Insurance Europe laments EIOPA's "overly prescriptive" approach

Proposed provisions "would create more… difficulties than they resolve"

Insurance Europe laments EIOPA's "overly prescriptive" approach

Insurance News

By Terry Gangcuangco

Insurance Europe is suggesting that the European Insurance and Occupational Pensions Authority (EIOPA) might be a little over the top when it comes to its approach to customer sustainability preferences under the insurance distribution directive.

In its response to EIOPA’s consultation on proposed guidelines, the federation described the European supervisory authority’s (ESA) approach as “considerably less flexible” than that taken by the European Securities and Markets Authority (ESMA).

“For some important parts of the suitability assessment (e.g. the collection of information from consumers and ensuring suitability), both ESAs prescribe detailed guidance on how parts may be performed, but where EIOPA makes it a requirement by using ‘should’, ESMA allows for more flexibility by using ‘could’,” noted Insurance Europe, which said the current rules work well in practice and that they are sufficiently abstract to adapt to different scenarios.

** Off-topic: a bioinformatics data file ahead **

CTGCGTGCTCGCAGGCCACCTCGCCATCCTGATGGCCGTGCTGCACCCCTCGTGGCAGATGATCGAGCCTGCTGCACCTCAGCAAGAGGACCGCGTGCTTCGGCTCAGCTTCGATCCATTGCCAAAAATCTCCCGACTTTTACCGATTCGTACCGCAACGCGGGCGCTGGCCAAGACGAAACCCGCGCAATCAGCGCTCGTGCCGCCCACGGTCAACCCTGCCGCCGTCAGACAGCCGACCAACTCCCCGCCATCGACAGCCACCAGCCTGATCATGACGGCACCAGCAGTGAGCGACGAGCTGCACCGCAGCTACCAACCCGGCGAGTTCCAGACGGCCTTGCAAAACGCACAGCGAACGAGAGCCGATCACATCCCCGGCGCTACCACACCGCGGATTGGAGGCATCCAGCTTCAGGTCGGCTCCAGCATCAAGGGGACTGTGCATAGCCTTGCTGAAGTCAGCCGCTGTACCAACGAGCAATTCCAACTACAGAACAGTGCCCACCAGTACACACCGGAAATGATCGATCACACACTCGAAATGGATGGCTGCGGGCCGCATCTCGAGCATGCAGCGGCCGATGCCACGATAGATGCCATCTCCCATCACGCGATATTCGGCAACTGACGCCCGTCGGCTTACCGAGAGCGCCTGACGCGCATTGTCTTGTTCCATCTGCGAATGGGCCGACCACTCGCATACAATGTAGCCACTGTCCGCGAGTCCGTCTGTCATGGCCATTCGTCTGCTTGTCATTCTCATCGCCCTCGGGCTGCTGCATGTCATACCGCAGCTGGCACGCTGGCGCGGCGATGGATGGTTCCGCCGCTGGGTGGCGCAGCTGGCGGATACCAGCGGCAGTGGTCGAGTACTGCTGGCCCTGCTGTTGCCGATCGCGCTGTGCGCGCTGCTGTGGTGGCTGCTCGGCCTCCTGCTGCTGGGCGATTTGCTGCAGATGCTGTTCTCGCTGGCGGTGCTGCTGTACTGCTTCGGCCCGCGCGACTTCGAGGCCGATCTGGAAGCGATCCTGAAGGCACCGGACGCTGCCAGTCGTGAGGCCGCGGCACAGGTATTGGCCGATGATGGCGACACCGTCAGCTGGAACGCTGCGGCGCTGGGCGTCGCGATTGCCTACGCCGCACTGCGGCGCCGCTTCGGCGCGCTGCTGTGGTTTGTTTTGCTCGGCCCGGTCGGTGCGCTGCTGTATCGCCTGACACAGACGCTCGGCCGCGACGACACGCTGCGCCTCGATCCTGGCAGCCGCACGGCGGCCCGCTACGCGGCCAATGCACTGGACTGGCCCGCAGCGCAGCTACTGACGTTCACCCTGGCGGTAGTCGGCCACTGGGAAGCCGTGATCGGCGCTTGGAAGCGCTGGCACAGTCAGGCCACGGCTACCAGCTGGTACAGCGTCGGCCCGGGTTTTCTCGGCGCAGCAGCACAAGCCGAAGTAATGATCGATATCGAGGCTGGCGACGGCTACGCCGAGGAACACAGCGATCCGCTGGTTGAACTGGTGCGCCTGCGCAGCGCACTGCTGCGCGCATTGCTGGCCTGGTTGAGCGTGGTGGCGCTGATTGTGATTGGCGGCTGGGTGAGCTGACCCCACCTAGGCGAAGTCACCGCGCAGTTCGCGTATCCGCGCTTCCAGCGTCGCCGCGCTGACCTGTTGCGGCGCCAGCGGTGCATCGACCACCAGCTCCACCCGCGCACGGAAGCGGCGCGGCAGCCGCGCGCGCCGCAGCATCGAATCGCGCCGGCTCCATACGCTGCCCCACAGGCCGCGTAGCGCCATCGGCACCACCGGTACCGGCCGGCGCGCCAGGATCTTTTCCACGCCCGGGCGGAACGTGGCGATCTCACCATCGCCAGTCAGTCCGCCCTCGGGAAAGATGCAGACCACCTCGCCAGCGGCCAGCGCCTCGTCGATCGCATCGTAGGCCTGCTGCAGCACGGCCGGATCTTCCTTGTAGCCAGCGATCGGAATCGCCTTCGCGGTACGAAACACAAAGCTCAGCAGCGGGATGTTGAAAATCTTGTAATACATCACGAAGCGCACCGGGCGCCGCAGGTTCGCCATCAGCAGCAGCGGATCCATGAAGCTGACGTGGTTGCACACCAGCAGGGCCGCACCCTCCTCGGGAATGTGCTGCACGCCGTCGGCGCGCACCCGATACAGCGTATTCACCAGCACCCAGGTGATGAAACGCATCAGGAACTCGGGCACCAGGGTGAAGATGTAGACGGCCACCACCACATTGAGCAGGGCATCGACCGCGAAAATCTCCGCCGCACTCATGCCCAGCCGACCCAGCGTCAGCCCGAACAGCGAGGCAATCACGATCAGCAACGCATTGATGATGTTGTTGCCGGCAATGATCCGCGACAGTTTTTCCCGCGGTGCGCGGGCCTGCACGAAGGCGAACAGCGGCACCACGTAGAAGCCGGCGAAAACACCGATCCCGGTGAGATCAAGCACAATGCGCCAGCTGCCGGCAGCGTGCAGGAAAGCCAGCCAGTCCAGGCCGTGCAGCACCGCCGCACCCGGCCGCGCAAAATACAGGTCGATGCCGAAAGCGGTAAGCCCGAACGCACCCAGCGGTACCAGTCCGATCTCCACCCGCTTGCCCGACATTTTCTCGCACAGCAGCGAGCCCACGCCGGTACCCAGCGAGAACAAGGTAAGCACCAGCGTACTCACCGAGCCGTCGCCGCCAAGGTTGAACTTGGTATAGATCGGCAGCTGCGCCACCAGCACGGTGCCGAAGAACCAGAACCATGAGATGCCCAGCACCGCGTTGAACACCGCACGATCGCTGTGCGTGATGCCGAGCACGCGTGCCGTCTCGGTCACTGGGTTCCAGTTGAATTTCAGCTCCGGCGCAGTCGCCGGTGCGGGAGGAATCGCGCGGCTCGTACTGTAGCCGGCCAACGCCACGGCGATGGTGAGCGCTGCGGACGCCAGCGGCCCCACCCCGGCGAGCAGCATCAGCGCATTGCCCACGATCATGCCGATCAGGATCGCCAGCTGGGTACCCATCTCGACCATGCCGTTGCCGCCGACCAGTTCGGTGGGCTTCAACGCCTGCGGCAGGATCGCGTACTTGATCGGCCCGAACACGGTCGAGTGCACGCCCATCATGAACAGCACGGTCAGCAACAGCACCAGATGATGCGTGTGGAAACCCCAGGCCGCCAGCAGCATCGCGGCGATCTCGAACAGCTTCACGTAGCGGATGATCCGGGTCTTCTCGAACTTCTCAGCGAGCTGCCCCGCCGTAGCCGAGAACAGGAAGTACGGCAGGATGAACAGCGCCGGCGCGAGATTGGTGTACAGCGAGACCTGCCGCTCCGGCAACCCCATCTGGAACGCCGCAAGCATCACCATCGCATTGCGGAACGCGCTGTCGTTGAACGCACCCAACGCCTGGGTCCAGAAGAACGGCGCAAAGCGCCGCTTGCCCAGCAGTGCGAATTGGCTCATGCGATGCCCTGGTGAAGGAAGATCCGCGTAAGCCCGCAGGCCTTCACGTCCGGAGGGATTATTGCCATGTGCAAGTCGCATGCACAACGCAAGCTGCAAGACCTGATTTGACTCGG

Part of the federation’s response reads: “Overly detailed provisions would create more practical and legal difficulties than they resolve, especially for new rules that have not yet been tested. It is essential that guidelines leave distributors enough room for manoeuvre to allow for a pragmatic and efficient implementation across different EU (European Union) markets. The aim must always be to help the customer.”

Insurance Europe went on to assert that EIOPA should re-evaluate the proposed guidelines with a view to removing the “overly granular and prescriptive” requirements that Insurance Europe believes benefit neither customers nor insurers.

“It should be noted that the average advisory meeting usually lasts less than an hour and that many important aspects besides sustainability aspects must be discussed,” stated the federation. “The time spent on sustainability aspects must therefore be proportionate in relation to other aspects. Overly complex and inflexible procedures will not benefit customers.

“The industry wishes to highlight the difficulties it will face in implementing such extensive guidelines in such a short timeframe.”

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